A: Yes.

Q: And what was her specific concern with respect to that?

A: She did not want anybody else to find that out and I assured her that with a doctor/patient relationship that her privacy and confidentiality would be respected.

Q: And was there any one in particular that she didn’t want to find out?

A: She didn’t want her parents to find out, specifically her mother.

Q: And did she tell you why?

CROWN: Objection, you Honour.

THE COURT: That is not really why this witness is here.

Q: There was concern about pregnancy; did you run a pregnancy test?

A: Yes, I did.

Q: And did you ask her to call you back some time later to find out about the results?

A: Yes, I did.

Q: And did she do that?

A: No, she did not.

Q: So were you able to convey to her at some point the result of that test?

A: Yes.

Q: Firstly, what was the result of that test?

A: I did a blood test which gives us a specific number which would also have to find out how far along the pregnancy was. So it’s a little bit more than just positive and negative. And that blood test was positive with a high number, and I tried to contact her after that.

Q: Okay. And when and how did you try to contact her?

A: Okay. When I had not heard from her for several weeks I started to become worried about her, and because of her request for confidentiality and privacy I telephoned her school, her high school and the person who was at the answering end was kind enough to get her for me from her class, and I talked to her on the phone.

Q: You spoke to her directly on the phone?

A: Yes.

Q: Okay. And at this point did you advice her of any options, or what was your recommendation to her over the phone at this point?

A: I told her that she could come into the office to discuss where she would like to go next, and that, you know, if she did not want to come in or if she could not come in I could give her information on the phone that would help her decide what she wanted to do.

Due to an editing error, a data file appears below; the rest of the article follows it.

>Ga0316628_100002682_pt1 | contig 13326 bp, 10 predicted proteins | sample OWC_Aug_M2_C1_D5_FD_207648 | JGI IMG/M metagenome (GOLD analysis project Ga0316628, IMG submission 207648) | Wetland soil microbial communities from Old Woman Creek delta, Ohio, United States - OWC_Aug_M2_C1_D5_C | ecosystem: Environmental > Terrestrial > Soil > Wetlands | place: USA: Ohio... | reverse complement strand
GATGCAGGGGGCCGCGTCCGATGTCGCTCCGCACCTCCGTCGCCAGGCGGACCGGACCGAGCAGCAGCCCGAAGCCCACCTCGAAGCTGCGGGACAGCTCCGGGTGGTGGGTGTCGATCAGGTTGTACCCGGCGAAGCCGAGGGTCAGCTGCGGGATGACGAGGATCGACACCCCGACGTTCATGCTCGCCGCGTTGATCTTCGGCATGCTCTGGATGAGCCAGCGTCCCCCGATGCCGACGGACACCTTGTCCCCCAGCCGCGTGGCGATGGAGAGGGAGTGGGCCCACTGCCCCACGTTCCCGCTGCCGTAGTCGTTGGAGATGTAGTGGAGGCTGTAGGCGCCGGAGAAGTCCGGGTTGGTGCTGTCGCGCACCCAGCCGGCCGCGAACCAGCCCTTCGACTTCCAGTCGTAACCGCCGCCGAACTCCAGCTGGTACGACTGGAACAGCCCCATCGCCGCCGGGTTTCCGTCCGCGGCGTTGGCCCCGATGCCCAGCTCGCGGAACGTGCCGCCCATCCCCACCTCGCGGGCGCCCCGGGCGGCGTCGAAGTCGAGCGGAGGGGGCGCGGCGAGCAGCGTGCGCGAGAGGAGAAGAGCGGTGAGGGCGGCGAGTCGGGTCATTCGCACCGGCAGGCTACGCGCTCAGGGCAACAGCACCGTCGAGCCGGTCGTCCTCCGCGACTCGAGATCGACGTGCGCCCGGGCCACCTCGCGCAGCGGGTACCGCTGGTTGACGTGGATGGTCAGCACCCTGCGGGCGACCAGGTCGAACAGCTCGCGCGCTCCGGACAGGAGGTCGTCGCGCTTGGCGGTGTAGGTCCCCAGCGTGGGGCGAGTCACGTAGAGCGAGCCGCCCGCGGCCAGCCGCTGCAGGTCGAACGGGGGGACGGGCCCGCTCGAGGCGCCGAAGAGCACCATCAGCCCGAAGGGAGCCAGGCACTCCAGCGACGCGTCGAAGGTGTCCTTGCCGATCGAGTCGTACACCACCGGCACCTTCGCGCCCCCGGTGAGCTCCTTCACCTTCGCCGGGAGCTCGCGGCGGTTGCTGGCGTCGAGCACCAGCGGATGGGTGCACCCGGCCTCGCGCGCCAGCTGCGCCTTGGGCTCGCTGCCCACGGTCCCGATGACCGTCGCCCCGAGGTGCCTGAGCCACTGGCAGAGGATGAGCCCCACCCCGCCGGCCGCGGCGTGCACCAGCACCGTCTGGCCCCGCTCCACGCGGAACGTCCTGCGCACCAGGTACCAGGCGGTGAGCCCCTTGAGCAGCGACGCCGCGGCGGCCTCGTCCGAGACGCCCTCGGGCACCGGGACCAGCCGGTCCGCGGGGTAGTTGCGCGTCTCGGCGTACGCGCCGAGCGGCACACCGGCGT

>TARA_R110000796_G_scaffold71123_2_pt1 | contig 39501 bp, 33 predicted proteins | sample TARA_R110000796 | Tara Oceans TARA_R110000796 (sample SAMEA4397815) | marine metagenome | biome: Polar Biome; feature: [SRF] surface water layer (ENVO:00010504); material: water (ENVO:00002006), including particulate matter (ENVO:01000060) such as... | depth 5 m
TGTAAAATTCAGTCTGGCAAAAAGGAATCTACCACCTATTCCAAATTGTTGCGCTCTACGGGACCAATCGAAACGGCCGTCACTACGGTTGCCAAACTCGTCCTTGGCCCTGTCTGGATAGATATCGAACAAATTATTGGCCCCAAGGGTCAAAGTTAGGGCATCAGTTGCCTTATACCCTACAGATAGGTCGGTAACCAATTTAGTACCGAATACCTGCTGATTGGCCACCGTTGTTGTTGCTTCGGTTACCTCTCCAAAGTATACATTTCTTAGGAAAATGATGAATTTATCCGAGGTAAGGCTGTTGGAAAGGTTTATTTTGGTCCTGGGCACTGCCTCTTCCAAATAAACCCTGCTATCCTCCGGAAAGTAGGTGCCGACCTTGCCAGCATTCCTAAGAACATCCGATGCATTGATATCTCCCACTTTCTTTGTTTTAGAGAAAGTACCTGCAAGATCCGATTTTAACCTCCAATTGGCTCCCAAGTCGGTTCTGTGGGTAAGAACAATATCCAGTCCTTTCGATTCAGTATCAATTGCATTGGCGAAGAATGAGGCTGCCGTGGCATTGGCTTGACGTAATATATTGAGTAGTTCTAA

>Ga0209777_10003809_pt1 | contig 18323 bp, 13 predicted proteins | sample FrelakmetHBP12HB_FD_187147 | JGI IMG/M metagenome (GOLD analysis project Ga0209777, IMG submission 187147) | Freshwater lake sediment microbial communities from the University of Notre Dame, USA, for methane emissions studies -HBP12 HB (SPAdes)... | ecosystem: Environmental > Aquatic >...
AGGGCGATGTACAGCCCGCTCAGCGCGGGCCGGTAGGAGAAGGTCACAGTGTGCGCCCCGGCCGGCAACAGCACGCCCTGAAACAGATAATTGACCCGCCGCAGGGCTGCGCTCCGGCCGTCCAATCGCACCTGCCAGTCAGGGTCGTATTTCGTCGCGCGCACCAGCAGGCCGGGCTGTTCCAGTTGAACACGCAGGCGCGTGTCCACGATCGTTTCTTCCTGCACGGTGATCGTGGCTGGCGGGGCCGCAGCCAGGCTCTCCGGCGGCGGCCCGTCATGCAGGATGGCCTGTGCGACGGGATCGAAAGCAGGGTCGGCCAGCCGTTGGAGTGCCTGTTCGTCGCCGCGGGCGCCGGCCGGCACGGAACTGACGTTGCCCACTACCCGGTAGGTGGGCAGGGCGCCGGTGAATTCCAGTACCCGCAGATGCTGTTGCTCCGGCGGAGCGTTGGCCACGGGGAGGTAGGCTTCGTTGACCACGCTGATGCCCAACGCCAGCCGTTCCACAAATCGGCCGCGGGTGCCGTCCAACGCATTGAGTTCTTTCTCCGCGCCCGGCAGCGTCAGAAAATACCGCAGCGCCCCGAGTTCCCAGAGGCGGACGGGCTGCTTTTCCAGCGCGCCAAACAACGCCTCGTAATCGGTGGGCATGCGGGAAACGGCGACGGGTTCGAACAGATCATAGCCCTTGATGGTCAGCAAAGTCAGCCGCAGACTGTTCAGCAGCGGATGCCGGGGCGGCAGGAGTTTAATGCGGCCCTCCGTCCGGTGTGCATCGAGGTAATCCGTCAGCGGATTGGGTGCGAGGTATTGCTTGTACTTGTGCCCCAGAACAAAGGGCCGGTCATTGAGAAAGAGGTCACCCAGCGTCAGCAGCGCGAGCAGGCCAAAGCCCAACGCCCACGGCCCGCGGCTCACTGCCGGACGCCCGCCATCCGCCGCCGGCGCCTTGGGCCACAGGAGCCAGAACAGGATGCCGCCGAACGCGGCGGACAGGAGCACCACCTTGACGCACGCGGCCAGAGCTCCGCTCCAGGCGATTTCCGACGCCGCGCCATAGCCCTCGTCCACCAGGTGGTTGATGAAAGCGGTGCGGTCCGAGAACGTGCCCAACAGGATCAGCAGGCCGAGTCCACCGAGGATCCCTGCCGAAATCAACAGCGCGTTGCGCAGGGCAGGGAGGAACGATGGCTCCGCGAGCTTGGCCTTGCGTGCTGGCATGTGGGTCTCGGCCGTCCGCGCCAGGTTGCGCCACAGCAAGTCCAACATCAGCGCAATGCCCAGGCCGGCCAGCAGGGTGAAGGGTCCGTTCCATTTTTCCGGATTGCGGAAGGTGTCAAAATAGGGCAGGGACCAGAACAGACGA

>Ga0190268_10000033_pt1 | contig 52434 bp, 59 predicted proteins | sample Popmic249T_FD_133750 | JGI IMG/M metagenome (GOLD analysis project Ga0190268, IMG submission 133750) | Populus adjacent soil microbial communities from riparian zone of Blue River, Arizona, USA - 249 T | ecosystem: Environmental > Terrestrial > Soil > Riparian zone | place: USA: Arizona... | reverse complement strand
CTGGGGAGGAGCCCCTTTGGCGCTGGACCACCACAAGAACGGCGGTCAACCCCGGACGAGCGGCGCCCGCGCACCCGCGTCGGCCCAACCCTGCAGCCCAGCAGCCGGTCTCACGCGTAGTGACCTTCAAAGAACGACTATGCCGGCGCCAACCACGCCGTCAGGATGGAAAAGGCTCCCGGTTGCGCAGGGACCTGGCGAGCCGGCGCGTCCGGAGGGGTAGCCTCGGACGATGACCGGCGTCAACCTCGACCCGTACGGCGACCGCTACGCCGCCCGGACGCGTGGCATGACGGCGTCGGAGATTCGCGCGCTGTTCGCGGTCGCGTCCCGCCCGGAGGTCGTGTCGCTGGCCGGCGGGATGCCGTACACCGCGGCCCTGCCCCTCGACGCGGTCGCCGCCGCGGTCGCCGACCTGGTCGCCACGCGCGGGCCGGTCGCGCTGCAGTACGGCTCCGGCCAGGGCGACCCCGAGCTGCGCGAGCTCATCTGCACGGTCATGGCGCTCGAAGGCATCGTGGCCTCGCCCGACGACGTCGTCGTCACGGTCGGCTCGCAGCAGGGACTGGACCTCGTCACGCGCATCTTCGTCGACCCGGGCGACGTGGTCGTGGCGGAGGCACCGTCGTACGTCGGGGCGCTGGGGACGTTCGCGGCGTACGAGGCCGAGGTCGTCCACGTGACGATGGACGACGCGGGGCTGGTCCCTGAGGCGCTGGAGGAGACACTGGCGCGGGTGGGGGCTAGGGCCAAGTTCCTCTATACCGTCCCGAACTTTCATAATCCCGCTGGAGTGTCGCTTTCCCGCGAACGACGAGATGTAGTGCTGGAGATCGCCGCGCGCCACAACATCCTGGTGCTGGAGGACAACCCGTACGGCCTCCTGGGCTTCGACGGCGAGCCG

Q: And did you give her information over the phone?

A: I did.

Q: And what was that in regards to?

A: It was in regards to giving her a choice in terms of whether she wanted to go ahead with the pregnancy or not, and that if she wished to go ahead with it I will give her some telephone numbers where she would be able to go and obtain a therapeutic abortion.

Q: And did you get the impression that she was going to go ahead with that, or if she was undecided?

A: It was a short phone call because she had been called from class and she was very anxious, and I told her that, you know, whatever she wanted to do that I was there to help her with whatever decision she decided to take.

Q: And did she voice any concerns to you about spotting or anything to that effect over the phone at that point in time?

A: I have to be honest and say no, I do not recall that she may have said.

Q: And when was the next time you heard or saw her after that phone call?

A: The next time her mother brought her in on the 16th of November, 1996.

Q: And that was the next time that you had any contact since that phone call?

A: Yes.

Q: I’m sorry, I’m not quite sure who got the date on that phone call. Did you have an approximate date for that?

A: I called her approximately four weeks after the first visit.

Q: May, October, would that be –?

A: Probably early October, yes.

Q: Then the next time you saw her was the 16th of November?

A: Yes.

Q: Now, when you initially saw her she came with her mom; is that correct?

A: Yes.

Q: Did you see her alone or did you see her with her mom?

A: I saw her alone first so I could speak with her.

Q: And did you discuss the pregnancy?

A: Yes.

Q: And what was your concern and/or advice to her?

A: Well –

CROWN: I am going to object on the basis of relevance. I don’t know what –

THE COURT: Her concern is completely irrelevant.